ℹ️ Bethany Lauren pinches the slender band of an amethyst ring between her thumb and forefinger and holds it up to the light of her third-floor studio window at ℹ️ Chattanooga WorkSpace. “It starts out as a tiny little wire and a piece of amethyst and, in the end, it’s a 14-karat gold ring,” she explains, motioning toward a long table of bottles and jars filled with chemical potions. On one end sits a rectifier, a small mad-scientist-looking box that emits a low electrical voltage.
Electroforming, a process that allows Lauren to coat her “dipped” arrowheads and other wearable art pieces in copper, nickel and gold, is the reason she took up jewelry making. “Through electricity, I move metal, basically,” she says. “I move that metal through a liquid with electricity…onto the piece. The metal is growing inside of a solution, so it gives it this very smooth, organic and extremely one-of-a-kind look to every single piece.”
Not all of her delicate, lightweight wares, however, require a chemistry lesson. Her three mainstay “Tiny Tag” pendant collections— zodiac signs, Wanderlust travel patterns, and her newest line, Sedona, with a cactus, a full sun, and a rising sun—are among her most popular sellers. So are her dangly, hammered-metal arrow earrings, cuff bracelets, and stackable rings—all of which she wears herself nearly every day, no matter what. The chevron symbol—an inverted V—permeates much of her art and is tattooed on her wrist. “The meaning attached to it is: Believe in your dreams and go for what you believe in,” she says. “It is a constant reminder to find those mountaintops, figuratively and literally.”
A tomboy from the Appalachian town of Elizabethton, Tennessee, Lauren, 34, is no stranger to scaling new heights. “I grew up hiking and I was not the doll-playing kind of little girl,” she says. “I was building fires and playing with sticks and building forts for my woolly worm collections and fishing at age 3.”
Unsure what she wanted to do with her life, at Mars Hill University in western North Carolina, she majored in both art and fashion/ interior merchandising, with a minor in business. “But I definitely never believed in my ability to make a living as an artist, so I fell into retail management. Looking back, I really appreciate my eight or so years in corporate America, running businesses for other people, because I feel like it’s really given me a leg up now that I’m running a business for myself.”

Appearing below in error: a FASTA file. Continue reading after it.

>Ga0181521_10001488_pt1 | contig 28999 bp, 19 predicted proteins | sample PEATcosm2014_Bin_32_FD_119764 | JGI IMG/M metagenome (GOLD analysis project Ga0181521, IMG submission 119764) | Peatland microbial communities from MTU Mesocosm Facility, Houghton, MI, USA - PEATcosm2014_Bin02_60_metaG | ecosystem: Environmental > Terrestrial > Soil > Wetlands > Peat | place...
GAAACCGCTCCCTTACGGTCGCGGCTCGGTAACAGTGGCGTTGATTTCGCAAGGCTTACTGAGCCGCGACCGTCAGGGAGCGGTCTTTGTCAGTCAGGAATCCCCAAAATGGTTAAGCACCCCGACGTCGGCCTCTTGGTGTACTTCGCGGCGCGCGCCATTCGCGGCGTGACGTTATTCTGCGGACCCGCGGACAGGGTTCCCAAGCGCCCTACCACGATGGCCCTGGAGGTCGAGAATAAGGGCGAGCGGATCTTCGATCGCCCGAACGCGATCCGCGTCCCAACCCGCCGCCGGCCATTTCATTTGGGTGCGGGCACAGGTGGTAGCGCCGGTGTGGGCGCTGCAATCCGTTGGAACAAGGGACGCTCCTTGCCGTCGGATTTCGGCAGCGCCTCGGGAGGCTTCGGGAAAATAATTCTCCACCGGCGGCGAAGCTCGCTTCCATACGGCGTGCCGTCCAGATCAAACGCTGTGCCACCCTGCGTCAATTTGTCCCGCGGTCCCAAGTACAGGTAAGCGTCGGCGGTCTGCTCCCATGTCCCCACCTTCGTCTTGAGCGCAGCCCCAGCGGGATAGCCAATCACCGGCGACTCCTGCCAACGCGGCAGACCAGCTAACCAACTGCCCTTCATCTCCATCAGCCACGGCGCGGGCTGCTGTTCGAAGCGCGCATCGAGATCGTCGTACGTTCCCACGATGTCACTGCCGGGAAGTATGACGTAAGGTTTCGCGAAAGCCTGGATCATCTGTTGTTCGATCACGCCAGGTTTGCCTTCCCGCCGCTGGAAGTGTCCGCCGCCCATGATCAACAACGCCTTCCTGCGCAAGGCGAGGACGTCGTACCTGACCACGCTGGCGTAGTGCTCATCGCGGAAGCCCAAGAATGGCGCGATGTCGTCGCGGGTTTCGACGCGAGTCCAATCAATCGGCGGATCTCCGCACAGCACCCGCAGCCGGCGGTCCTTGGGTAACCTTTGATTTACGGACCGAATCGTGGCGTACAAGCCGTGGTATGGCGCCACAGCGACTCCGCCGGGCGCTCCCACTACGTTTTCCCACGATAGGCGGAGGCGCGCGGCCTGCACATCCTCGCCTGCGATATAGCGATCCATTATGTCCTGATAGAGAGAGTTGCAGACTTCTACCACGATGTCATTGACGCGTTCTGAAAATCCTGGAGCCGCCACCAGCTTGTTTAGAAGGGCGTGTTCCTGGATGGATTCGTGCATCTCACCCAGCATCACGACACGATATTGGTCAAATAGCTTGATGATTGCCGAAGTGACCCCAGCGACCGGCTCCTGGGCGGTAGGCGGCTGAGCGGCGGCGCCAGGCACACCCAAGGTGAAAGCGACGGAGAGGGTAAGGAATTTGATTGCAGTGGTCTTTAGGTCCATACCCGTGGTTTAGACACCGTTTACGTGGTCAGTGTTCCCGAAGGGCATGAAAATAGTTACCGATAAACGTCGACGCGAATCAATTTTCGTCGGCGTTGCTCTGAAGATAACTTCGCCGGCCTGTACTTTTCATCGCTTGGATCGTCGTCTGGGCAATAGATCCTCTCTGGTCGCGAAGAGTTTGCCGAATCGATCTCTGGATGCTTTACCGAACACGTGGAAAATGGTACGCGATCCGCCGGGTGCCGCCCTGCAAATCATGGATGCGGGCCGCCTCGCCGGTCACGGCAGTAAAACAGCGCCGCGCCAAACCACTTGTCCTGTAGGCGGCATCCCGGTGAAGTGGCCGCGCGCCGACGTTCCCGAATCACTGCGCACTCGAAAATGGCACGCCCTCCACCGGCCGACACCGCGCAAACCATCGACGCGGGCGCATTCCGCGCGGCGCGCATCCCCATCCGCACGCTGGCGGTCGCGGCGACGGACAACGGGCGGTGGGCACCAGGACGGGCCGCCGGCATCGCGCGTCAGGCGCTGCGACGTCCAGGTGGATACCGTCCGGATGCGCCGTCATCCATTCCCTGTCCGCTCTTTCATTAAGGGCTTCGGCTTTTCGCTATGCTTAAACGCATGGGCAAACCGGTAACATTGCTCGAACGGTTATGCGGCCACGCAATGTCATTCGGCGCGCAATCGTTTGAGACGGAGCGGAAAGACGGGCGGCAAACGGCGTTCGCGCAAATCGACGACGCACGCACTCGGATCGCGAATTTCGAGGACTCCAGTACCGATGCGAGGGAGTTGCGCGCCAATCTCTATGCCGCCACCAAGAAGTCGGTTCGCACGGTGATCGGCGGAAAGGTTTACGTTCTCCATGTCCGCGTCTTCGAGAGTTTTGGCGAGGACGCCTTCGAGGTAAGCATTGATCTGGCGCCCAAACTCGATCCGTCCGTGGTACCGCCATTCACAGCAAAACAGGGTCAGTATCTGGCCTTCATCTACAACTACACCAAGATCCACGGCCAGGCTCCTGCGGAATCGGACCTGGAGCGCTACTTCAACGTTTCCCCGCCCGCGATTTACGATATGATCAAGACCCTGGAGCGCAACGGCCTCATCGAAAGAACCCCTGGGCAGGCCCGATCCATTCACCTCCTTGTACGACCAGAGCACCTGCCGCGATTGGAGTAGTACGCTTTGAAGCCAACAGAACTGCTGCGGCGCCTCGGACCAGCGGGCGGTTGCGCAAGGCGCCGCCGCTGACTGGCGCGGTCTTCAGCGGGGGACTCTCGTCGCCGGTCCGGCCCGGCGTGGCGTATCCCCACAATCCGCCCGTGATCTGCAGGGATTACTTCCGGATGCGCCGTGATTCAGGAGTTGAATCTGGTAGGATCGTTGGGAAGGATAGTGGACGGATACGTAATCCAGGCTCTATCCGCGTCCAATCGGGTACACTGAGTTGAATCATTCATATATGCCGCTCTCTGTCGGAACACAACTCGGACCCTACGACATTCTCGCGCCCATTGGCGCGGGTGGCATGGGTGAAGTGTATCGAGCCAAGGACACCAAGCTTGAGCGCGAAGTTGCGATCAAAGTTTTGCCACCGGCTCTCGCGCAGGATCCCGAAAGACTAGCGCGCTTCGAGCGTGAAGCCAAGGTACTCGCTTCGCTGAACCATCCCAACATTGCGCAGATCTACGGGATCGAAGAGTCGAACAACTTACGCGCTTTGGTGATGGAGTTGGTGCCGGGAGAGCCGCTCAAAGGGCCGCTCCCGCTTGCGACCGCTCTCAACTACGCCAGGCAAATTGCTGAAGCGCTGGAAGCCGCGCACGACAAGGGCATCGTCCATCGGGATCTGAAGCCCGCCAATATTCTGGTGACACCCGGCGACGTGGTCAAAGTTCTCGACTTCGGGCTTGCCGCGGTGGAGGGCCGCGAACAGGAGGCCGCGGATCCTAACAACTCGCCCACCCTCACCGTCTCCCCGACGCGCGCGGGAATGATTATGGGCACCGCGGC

When her marriage to her college sweetheart didn’t work out, she took refuge on a 90-acre farm in east Tennessee until the feeling that “there was more out there for me” grew too strong to ignore. For a decade, she shelved her artistic ambitions until one day, a few months after meeting her now-husband Tommy Wilson in Nashville, he surprised her with a pottery-throwing date. “It had been 10 years and I could still center that clay and make the mugs,” Lauren recalls. After Tommy gave her a potter’s wheel as a wedding gift, she began crafting earthy ceramic plates, bowls, pitchers, planters and mugs in the attic of their small East Nashville cottage.
She eventually taught herself how to make bangles and necklaces and earrings with wire, 14-karat gold and sterling silver, and raw, semi-precious stones such as turquoise, jade and citrine. “I’ve always adored jewelry, so I always collected it. Sometimes I’d find that it would last a really long time, and sometimes I would find that it would not perform as you would hope that it would,” she says. “I started by just really inspecting pieces that I had. I had all this stuff sitting around since college—rocks and stones and beads—and had intended to make jewelry, but just had never done it. So I just started playing around with materials and looking at pieces that I owned and trying to duplicate the wire wrappings.”